SCI Superstar: Charles Krauthammer


A conservative political analyst for the Washington Post and Fox News, Charles Krauthammer is a quadriplegic you’ll never forget. The thing about Charles however is that he doesn’t want you to focus on his quadriplegia, and he’s been amazingly successful in this goal.

Out of the thousands of Charles’ dedicated fans, most don’t even know he uses a wheelchair. It’s not that it’s a secret, it’s just that his opinions and views on American politics are so engaging that they make you forget his disability.

From working as a Harvard-trained psychiatrist to becoming a Pulitzer Prize winning columnist all post-injury, read on for the fascinating story of Charles Krauthammer.

Why he’s fearless

Born in New York City and raised in Canada, Charles was raised by parents who escaped Europe during WWII.  Raised an Orthodox Jew, Charles loved everything about the beach and sports as a child, hanging out with his older brother who taught him everything he knows about sports.  He also loved to sail, which became one of his first jobs at age 16.

And after high school he moved on to college. He was accepted to both Oxford and Harvard University. Conflicted about where and what to study – medicine at Harvard or politics at Oxford – he chose of Oxford. While going to Oxford was great because he met his future wife Robyn here, a student from Australia, he ended up changing his mind and transferred to Harvard to study medicine.

During his first year of school, while skipping class to play tennis and taking a dive in a pool afterwards cool off, he broke his neck, and he became a C5-6 quadriplegic.  Charles however was determined to not let his injury alter the course of his life, and he went back to medical school as soon as he could, graduating with the class of 1975.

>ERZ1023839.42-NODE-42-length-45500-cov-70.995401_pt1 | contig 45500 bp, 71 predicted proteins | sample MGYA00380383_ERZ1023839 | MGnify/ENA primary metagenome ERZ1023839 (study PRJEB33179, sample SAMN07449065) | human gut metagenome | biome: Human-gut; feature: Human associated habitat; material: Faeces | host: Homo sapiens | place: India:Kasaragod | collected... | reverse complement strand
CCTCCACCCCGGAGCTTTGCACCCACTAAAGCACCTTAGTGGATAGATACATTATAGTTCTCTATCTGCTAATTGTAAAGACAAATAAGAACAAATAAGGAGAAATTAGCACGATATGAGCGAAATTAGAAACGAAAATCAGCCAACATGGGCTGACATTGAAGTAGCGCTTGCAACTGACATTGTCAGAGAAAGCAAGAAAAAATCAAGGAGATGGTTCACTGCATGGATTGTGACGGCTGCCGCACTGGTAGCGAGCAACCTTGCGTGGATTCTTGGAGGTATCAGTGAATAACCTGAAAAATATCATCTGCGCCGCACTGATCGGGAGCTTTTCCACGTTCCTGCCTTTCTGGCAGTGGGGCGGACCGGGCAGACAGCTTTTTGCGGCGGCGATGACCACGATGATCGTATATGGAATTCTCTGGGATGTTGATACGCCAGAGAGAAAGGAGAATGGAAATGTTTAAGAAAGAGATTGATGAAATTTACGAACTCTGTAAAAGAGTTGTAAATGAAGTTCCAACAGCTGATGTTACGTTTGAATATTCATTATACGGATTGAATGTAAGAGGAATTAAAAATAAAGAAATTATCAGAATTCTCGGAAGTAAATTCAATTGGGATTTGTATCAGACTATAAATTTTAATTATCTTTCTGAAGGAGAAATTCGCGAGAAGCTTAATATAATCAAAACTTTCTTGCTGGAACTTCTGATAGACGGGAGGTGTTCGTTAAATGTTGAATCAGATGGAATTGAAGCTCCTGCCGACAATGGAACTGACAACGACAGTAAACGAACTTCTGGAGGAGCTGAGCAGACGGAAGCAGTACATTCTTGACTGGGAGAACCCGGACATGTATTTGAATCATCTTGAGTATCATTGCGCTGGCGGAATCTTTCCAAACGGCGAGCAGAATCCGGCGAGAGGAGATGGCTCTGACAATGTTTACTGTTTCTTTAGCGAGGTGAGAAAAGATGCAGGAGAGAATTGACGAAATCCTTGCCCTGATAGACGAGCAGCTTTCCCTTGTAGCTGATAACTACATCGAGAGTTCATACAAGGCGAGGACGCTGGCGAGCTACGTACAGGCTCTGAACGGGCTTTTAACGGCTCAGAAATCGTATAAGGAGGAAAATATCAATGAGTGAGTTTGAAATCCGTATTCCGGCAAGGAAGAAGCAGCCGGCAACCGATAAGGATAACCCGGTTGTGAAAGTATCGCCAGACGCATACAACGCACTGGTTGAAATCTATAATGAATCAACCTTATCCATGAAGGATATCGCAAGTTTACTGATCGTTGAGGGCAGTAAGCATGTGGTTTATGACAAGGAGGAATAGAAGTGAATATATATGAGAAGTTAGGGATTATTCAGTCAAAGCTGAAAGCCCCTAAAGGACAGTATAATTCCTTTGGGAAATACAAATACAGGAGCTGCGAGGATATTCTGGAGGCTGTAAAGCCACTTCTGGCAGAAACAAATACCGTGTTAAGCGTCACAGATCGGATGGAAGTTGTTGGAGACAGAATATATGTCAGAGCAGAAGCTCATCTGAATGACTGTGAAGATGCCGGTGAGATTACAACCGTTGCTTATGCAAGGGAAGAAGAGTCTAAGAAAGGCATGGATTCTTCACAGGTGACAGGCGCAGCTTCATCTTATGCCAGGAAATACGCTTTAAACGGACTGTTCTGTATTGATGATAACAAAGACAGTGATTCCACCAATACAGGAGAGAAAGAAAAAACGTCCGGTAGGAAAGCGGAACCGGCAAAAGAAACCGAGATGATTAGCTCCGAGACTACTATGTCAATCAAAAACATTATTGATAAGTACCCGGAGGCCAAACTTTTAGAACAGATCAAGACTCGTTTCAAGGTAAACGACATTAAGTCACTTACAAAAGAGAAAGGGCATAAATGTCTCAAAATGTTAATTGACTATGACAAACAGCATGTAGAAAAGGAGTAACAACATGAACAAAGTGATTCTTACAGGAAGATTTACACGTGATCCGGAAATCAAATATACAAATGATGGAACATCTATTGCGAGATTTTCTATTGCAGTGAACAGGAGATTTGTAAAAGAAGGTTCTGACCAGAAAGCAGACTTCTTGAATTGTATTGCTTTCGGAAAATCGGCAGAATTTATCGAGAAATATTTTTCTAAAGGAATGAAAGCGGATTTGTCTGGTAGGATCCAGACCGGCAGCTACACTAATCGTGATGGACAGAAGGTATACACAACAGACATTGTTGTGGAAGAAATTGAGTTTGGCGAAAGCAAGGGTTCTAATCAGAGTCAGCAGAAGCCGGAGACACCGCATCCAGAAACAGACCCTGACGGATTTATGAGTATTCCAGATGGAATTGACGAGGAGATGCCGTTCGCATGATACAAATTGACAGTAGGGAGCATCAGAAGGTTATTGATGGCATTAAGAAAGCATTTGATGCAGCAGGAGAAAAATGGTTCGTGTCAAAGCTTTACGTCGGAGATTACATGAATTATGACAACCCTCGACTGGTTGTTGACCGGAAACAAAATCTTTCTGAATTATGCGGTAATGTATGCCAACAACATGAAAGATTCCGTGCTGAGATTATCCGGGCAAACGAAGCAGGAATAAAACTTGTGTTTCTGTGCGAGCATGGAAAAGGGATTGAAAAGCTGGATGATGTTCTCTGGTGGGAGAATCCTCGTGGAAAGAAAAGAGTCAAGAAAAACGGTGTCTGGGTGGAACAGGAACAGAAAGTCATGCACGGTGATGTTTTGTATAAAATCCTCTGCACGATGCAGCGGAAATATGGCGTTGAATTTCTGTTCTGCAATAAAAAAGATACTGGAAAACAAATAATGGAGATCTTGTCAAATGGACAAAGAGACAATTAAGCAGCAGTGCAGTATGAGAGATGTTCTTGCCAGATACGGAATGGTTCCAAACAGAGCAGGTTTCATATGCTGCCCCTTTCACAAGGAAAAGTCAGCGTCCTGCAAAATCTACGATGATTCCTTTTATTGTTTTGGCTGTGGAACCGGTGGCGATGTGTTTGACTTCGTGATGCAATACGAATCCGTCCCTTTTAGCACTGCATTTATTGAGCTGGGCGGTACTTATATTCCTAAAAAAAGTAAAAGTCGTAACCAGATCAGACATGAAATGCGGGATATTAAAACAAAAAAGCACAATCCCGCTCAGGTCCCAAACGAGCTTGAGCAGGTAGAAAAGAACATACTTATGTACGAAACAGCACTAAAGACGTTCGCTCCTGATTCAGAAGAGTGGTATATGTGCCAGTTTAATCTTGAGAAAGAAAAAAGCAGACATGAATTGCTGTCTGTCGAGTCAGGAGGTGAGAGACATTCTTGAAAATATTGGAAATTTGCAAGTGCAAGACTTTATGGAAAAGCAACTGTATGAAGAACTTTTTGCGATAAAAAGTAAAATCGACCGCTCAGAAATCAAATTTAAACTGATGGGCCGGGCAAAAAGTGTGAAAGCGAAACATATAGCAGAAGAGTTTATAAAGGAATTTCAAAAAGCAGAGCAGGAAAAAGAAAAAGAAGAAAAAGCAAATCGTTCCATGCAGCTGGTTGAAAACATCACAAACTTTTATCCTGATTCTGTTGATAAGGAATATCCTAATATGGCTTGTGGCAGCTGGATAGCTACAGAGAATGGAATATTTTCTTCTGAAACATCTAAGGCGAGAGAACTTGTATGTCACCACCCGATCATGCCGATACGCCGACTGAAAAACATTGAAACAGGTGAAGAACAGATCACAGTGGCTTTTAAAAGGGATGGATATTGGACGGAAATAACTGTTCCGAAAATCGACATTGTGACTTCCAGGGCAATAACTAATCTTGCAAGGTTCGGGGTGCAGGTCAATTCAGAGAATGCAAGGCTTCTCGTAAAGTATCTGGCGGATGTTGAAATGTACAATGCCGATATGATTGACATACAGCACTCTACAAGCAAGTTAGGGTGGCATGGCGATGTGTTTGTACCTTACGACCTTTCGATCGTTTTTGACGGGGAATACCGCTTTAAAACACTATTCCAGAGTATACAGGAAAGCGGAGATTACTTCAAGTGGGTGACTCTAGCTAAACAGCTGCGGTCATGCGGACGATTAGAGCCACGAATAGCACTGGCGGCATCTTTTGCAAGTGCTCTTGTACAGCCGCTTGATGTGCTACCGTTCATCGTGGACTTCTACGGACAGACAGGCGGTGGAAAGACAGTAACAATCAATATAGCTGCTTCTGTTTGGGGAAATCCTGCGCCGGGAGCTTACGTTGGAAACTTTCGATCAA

He practiced psychiatry, a field he says worked quite well for his injury, and worked at U Mass General for a couple years, but he eventually changed his mind, and decided to become a political writer. In the beginning of his political career, he was a democrat and worked as a speechwriter for Vice President Walter Mondale. Things changed however for him in the ’80s.

In 1988, after being offered a regular column for the Washington Post, writing his now beloved political commentary, he won a Pulitzer Prize, and this is what skyrocketed his career.

After winning, he joined the weekly political TV show, Inside Washington for PBS, which ran for 20 years. He also became a contributing editor for The Standard when he first started out. Charles soon moved to writing books, and has seven books to his credit. All are on his political leanings, and his most recent book “Things That Matter,” is part autobiography and part collection of political essays written by him over his 30+ year career. It was the number one in the New York Times bestseller list for six weeks.

What’s next?

Charles however is best known for his political commentary on TV. He is a nightly panelist on Fox News’ Special Report with Bret Baier, and can be frequently seen on the channel sharing his opinions on the latest politics of the day. And very rarely will you see his wheelchair, as it is always out of the shot.

It his personal time, Charles, now 65 and a longtime resident of Washington DC, loves baseball and chess. He had to quit the former though, as he was becoming too addicted.  He and his wife of over 40 years also have a son Daniel, who is a writer and lives in Los Angeles.

It’s not very often you run across such a well respected voice from a person from a spinal cord injury, a voice that’s on national television and has won prestigious awards like Charles Krauthammer. He is truly inspirational and proves you can make your way in this world, disability be damned.

Are you a fan of Charles’ work? What you think of his political opinions?

Follow his latest work in The Washington Post

Watch the videos!

The Freak Accident That Changed Charles Krauthammer’s Life

Charles Krauthammer Determined To Lead A Life That Matters

Charles Krauthammer talks about being in a wheelchair

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